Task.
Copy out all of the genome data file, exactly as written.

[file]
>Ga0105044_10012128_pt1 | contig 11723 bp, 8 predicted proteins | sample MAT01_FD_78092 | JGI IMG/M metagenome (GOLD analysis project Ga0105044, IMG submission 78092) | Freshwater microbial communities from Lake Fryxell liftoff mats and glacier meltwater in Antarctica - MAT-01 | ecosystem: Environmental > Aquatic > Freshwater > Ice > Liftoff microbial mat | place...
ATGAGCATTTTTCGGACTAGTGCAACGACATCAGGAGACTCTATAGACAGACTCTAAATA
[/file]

>Ga0105044_10012128_pt1 | contig 11723 bp, 8 predicted proteins | sample MAT01_FD_78092 | JGI IMG/M metagenome (GOLD analysis project Ga0105044, IMG submission 78092) | Freshwater microbial communities from Lake Fryxell liftoff mats and glacier meltwater in Antarctica - MAT-01 | ecosystem: Environmental > Aquatic > Freshwater > Ice > Liftoff microbial mat | place...
ATGAGCATTTTTCGGACTAGTGCAACGACATCAGGAGACTCTATAGACAGACTCTAAATA